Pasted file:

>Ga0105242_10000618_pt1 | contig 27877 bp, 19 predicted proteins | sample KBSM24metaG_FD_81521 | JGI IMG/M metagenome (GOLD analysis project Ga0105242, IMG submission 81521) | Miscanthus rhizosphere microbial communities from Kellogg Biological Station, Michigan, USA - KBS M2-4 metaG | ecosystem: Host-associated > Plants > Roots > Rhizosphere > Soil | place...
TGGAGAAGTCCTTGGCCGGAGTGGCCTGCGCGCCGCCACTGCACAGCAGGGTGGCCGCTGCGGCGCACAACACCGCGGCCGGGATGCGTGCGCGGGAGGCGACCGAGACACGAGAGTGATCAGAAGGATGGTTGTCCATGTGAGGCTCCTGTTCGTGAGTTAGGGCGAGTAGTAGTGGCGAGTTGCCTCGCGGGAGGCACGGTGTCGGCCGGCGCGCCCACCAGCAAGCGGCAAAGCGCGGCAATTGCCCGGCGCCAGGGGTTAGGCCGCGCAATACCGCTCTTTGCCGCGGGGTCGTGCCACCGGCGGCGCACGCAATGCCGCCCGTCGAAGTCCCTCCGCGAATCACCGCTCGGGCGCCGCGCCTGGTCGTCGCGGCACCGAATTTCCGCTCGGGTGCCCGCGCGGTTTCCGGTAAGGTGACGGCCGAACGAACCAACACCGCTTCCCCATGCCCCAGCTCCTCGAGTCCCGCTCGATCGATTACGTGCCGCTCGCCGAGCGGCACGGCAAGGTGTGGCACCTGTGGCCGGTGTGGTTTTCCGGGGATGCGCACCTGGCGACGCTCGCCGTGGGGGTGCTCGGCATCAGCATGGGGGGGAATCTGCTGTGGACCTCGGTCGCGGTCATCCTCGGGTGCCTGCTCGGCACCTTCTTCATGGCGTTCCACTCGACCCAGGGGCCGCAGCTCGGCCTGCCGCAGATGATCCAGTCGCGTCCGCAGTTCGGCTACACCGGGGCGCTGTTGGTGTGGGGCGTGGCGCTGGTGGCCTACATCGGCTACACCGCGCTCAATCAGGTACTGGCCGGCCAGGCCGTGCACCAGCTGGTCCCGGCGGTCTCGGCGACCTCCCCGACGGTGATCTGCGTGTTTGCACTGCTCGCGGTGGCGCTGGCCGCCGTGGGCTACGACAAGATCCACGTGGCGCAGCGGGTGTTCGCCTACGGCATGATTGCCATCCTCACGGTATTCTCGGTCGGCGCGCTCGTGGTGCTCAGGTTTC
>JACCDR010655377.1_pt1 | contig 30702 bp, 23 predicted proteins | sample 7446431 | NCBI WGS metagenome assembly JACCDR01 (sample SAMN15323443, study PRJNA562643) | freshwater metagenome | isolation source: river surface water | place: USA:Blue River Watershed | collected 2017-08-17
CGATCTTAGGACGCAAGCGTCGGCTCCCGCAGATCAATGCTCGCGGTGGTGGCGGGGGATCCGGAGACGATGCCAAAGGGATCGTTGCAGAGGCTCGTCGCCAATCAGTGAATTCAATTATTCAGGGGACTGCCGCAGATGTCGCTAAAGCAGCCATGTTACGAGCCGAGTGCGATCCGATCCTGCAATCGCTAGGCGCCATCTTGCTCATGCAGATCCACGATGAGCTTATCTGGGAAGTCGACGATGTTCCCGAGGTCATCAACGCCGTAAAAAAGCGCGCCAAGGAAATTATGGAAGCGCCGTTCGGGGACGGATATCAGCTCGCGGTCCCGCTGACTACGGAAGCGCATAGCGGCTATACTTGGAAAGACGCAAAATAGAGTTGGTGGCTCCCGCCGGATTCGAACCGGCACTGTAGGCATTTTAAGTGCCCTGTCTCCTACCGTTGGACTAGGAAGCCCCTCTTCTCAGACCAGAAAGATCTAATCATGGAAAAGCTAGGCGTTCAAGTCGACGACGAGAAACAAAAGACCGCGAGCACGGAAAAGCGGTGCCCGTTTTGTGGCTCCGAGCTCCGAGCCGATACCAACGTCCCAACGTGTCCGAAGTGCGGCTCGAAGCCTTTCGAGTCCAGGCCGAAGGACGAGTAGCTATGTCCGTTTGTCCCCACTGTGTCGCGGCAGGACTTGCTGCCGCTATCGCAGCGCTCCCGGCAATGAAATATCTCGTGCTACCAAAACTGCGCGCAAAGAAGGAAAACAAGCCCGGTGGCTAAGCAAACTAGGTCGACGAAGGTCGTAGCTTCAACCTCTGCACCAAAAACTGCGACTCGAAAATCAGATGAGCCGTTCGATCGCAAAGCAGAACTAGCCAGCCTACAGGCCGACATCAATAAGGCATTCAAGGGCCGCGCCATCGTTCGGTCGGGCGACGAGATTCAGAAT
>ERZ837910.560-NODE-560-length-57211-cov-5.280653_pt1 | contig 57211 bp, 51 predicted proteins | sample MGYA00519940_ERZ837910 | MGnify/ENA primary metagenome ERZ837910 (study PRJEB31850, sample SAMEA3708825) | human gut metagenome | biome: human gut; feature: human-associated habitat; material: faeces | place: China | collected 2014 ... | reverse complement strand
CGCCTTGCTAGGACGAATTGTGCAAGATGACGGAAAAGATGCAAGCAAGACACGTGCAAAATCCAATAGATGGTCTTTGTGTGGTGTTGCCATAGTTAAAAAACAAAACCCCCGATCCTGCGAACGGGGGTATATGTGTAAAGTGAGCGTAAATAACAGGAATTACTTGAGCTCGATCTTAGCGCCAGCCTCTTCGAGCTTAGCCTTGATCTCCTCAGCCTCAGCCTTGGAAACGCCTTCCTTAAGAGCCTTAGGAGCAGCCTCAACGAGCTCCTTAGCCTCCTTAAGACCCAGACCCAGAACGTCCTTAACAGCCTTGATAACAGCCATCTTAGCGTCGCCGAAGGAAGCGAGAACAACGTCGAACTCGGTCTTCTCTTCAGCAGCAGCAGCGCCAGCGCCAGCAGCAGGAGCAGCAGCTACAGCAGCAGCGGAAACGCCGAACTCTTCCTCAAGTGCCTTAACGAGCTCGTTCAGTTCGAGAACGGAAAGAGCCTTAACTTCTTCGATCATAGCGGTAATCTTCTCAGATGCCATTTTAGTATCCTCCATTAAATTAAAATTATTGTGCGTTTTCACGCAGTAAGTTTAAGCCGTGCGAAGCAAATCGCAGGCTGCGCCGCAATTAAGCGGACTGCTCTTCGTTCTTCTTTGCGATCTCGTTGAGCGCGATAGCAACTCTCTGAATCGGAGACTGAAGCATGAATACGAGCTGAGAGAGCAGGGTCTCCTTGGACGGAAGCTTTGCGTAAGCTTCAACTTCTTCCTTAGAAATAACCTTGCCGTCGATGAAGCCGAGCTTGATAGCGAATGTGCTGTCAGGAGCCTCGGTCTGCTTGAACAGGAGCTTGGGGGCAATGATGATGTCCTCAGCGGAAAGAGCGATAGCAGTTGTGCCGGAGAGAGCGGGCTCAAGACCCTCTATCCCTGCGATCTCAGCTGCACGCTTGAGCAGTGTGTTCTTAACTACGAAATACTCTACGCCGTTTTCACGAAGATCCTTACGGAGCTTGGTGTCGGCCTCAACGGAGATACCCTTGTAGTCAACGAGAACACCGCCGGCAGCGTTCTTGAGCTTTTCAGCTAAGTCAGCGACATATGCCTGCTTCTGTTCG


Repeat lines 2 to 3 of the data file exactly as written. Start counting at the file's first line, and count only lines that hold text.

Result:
TGGAGAAGTCCTTGGCCGGAGTGGCCTGCGCGCCGCCACTGCACAGCAGGGTGGCCGCTGCGGCGCACAACACCGCGGCCGGGATGCGTGCGCGGGAGGCGACCGAGACACGAGAGTGATCAGAAGGATGGTTGTCCATGTGAGGCTCCTGTTCGTGAGTTAGGGCGAGTAGTAGTGGCGAGTTGCCTCGCGGGAGGCACGGTGTCGGCCGGCGCGCCCACCAGCAAGCGGCAAAGCGCGGCAATTGCCCGGCGCCAGGGGTTAGGCCGCGCAATACCGCTCTTTGCCGCGGGGTCGTGCCACCGGCGGCGCACGCAATGCCGCCCGTCGAAGTCCCTCCGCGAATCACCGCTCGGGCGCCGCGCCTGGTCGTCGCGGCACCGAATTTCCGCTCGGGTGCCCGCGCGGTTTCCGGTAAGGTGACGGCCGAACGAACCAACACCGCTTCCCCATGCCCCAGCTCCTCGAGTCCCGCTCGATCGATTACGTGCCGCTCGCCGAGCGGCACGGCAAGGTGTGGCACCTGTGGCCGGTGTGGTTTTCCGGGGATGCGCACCTGGCGACGCTCGCCGTGGGGGTGCTCGGCATCAGCATGGGGGGGAATCTGCTGTGGACCTCGGTCGCGGTCATCCTCGGGTGCCTGCTCGGCACCTTCTTCATGGCGTTCCACTCGACCCAGGGGCCGCAGCTCGGCCTGCCGCAGATGATCCAGTCGCGTCCGCAGTTCGGCTACACCGGGGCGCTGTTGGTGTGGGGCGTGGCGCTGGTGGCCTACATCGGCTACACCGCGCTCAATCAGGTACTGGCCGGCCAGGCCGTGCACCAGCTGGTCCCGGCGGTCTCGGCGACCTCCCCGACGGTGATCTGCGTGTTTGCACTGCTCGCGGTGGCGCTGGCCGCCGTGGGCTACGACAAGATCCACGTGGCGCAGCGGGTGTTCGCCTACGGCATGATTGCCATCCTCACGGTATTCTCGGTCGGCGCGCTCGTGGTGCTCAGGTTTC
>JACCDR010655377.1_pt1 | contig 30702 bp, 23 predicted proteins | sample 7446431 | NCBI WGS metagenome assembly JACCDR01 (sample SAMN15323443, study PRJNA562643) | freshwater metagenome | isolation source: river surface water | place: USA:Blue River Watershed | collected 2017-08-17